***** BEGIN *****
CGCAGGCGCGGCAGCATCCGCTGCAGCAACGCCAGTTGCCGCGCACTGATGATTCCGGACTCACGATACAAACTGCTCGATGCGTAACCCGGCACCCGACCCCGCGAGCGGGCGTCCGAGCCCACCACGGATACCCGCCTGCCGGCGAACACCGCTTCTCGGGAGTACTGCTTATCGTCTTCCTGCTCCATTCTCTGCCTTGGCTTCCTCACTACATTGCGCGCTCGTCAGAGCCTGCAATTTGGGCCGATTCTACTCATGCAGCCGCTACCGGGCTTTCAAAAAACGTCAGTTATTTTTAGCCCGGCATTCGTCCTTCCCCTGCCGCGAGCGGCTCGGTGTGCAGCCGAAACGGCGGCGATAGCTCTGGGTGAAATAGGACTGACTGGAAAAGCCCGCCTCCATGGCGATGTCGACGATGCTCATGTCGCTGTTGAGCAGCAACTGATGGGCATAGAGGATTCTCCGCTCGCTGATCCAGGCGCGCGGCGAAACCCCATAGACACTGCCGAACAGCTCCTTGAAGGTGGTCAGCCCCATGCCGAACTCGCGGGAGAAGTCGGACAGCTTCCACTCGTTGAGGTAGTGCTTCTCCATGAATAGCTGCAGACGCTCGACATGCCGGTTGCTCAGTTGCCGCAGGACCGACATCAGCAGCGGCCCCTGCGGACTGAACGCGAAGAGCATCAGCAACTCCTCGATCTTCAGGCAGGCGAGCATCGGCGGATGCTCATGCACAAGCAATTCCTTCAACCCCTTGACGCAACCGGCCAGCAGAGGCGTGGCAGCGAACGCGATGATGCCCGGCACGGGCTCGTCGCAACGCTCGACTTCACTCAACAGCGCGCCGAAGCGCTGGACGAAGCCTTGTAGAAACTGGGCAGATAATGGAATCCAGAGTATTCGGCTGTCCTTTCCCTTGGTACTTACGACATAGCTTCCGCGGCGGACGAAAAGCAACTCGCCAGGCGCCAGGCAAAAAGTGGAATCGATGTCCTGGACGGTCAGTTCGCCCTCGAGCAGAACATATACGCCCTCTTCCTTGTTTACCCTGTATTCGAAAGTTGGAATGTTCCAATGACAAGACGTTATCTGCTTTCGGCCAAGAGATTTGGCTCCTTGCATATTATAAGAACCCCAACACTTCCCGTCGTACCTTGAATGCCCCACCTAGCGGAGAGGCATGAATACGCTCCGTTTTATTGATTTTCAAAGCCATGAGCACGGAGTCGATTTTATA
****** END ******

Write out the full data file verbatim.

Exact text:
CGCAGGCGCGGCAGCATCCGCTGCAGCAACGCCAGTTGCCGCGCACTGATGATTCCGGACTCACGATACAAACTGCTCGATGCGTAACCCGGCACCCGACCCCGCGAGCGGGCGTCCGAGCCCACCACGGATACCCGCCTGCCGGCGAACACCGCTTCTCGGGAGTACTGCTTATCGTCTTCCTGCTCCATTCTCTGCCTTGGCTTCCTCACTACATTGCGCGCTCGTCAGAGCCTGCAATTTGGGCCGATTCTACTCATGCAGCCGCTACCGGGCTTTCAAAAAACGTCAGTTATTTTTAGCCCGGCATTCGTCCTTCCCCTGCCGCGAGCGGCTCGGTGTGCAGCCGAAACGGCGGCGATAGCTCTGGGTGAAATAGGACTGACTGGAAAAGCCCGCCTCCATGGCGATGTCGACGATGCTCATGTCGCTGTTGAGCAGCAACTGATGGGCATAGAGGATTCTCCGCTCGCTGATCCAGGCGCGCGGCGAAACCCCATAGACACTGCCGAACAGCTCCTTGAAGGTGGTCAGCCCCATGCCGAACTCGCGGGAGAAGTCGGACAGCTTCCACTCGTTGAGGTAGTGCTTCTCCATGAATAGCTGCAGACGCTCGACATGCCGGTTGCTCAGTTGCCGCAGGACCGACATCAGCAGCGGCCCCTGCGGACTGAACGCGAAGAGCATCAGCAACTCCTCGATCTTCAGGCAGGCGAGCATCGGCGGATGCTCATGCACAAGCAATTCCTTCAACCCCTTGACGCAACCGGCCAGCAGAGGCGTGGCAGCGAACGCGATGATGCCCGGCACGGGCTCGTCGCAACGCTCGACTTCACTCAACAGCGCGCCGAAGCGCTGGACGAAGCCTTGTAGAAACTGGGCAGATAATGGAATCCAGAGTATTCGGCTGTCCTTTCCCTTGGTACTTACGACATAGCTTCCGCGGCGGACGAAAAGCAACTCGCCAGGCGCCAGGCAAAAAGTGGAATCGATGTCCTGGACGGTCAGTTCGCCCTCGAGCAGAACATATACGCCCTCTTCCTTGTTTACCCTGTATTCGAAAGTTGGAATGTTCCAATGACAAGACGTTATCTGCTTTCGGCCAAGAGATTTGGCTCCTTGCATATTATAAGAACCCCAACACTTCCCGTCGTACCTTGAATGCCCCACCTAGCGGAGAGGCATGAATACGCTCCGTTTTATTGATTTTCAAAGCCATGAGCACGGAGTCGATTTTATA